That changed in 2003 when Britain went into Iraq alongside the USA despite public opposition, and my suspicion that the gulf between New Labour and the Conservatives wasn’t nearly as wide as either side made out grew.

The 2007/8 financial crash, along with the transition from Tony Blair to Gordon Brown without a General Election, soured my mood further. My late father had handed in his Labour supporter card over the Iraq War, and I shared his opinion that New Labour were now just ‘better Tories than the Tories’. Meanwhile, my support for the Liberal Democrats was wavering, as I wasn’t sure where they stood now under new leader Nick Clegg.


The 2010 General Election result, and the sight of both Nick Clegg and David Cameron together, left me reeling. I think I already knew in my heart that the Coalition wasn’t going to impede the Conservatives, and the 2011 AV Referendum confirmed that. Meanwhile, Labour appeared a lost cause under Ed Milliband, with division already evident. I’d already taken to using the term Blue Labour for those MPs whose inclination appeared much closer to the Tories.

I reluctantly voted Green in the 2015 General Election, knowing that my vote would most likely go to waste, because I couldn’t stomach any of the alternatives. Particularly UKIP, the UK Independence Party, and their leader Nigel Farage, who to my mind were the Tories minus any compassion or decency.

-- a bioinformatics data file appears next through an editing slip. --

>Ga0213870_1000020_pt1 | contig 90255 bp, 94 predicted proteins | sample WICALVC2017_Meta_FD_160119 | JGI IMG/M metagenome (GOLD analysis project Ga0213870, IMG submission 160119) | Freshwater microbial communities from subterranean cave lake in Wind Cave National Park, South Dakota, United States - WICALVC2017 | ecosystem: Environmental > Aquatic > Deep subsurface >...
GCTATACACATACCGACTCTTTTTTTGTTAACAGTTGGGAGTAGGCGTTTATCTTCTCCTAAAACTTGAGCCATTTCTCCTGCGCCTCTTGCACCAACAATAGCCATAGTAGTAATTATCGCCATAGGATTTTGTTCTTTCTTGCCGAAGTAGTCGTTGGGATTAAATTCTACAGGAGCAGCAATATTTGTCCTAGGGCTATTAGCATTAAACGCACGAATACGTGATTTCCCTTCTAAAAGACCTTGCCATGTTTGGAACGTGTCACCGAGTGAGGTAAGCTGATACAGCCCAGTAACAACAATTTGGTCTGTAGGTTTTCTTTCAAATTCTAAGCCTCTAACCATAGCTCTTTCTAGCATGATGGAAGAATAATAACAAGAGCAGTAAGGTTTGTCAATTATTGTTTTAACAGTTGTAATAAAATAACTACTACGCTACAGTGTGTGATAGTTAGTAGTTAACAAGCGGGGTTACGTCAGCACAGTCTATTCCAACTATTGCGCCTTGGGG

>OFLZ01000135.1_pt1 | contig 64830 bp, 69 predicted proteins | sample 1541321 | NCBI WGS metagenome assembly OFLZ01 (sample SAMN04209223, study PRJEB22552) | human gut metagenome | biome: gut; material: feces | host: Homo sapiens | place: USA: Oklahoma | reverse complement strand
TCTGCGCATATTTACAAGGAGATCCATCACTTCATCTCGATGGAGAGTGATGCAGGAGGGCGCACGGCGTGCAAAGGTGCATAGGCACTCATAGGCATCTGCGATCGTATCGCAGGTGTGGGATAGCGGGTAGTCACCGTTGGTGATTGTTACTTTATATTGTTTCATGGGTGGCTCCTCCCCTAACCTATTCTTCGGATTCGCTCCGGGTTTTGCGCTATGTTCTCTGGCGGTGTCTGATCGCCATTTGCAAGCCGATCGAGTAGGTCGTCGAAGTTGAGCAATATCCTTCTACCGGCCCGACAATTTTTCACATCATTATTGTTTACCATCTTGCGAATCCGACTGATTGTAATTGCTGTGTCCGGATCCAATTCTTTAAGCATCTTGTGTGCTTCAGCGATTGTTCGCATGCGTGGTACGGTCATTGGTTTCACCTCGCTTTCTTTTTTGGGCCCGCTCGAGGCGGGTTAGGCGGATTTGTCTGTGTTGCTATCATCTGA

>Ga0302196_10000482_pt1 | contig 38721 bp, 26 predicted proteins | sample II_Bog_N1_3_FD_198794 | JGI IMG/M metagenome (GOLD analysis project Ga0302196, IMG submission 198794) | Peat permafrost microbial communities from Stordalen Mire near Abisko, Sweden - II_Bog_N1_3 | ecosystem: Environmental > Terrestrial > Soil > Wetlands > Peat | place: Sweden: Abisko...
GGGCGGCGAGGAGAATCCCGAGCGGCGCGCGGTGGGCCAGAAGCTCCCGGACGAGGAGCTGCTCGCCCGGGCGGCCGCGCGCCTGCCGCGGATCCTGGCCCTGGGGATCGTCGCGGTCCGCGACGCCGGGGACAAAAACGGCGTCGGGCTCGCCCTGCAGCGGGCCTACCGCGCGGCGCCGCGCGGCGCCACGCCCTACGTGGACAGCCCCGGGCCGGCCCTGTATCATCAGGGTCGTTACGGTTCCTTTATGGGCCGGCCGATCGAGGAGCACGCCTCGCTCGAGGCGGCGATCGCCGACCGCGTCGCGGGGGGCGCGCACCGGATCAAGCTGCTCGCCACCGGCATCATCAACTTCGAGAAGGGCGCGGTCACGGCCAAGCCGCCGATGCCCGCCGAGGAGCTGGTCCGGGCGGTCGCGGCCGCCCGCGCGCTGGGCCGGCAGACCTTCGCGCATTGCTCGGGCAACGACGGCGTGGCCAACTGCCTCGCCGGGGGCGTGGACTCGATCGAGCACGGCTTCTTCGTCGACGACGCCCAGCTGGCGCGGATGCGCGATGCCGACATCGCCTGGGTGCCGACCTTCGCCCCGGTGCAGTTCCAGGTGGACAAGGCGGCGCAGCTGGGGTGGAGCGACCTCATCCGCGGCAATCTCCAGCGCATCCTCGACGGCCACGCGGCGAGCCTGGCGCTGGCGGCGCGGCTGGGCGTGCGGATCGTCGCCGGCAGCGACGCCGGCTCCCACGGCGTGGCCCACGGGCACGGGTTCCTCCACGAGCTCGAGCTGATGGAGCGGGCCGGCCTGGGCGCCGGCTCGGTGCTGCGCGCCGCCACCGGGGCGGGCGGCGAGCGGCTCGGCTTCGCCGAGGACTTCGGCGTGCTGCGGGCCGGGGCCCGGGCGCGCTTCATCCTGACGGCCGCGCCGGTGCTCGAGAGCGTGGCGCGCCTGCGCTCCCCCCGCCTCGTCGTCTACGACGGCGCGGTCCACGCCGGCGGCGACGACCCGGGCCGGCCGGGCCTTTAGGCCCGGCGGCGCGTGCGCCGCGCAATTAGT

I wasn’t sure at first what to make of Jeremy Corbyn’s election as Labour leader in 2016, but for the first time in many years I felt that he was perhaps the leader we needed. Sadly, it soon became apparent that a large portion of the political Labour party didn’t share that view. Then came the EU Referendum, which was decided less by the talent of Leave — decidedly debatable, despite what Dominic Cummings and others might think — and much more by the machinations of the press and the paralysis of Remain when it came to articulating why we should stay.

The result of the Referendum didn’t settle anything, and instead merely served as the catalyst for an accelerating process of political breakdown as both the Conservatives and Labour descended into factional infighting.


I blogged shortly after the 2019 General Election about how big a gut-punch that was for me. I now feel that I’m without a political home for the first time in my adult life, or at least a place from which any meaningful change can happen.

The Conservatives are now not just the Nasty Party, but a party whose only interests are staying in power at all costs. Labour under Keir Starmer appear to be no more united than they were under Corbyn or Milliband, and the Liberal Democrats and the Greens might as well not exist nationally. The SNP in Scotland are the only other voice out there, but they seem content to allow the disintegration of the United Kingdom to accelerate. The DUP in Northern Ireland stubbornly persist with the idea of the Union despite the obvious disinterest of the Conservatives they formerly helped keep in power.

I don’t know how this is going to play out. Waiting for the Conservatives to implode is not an option, given their apparent willingness to trash the UK economy and allow people to die in the meantime. We sorely need an effective opposition, but I feel that it’ll need to come from a new place with a clear idea of who we are, where our place is in the world, and how we conduct ourselves. Particularly with regard to climate change.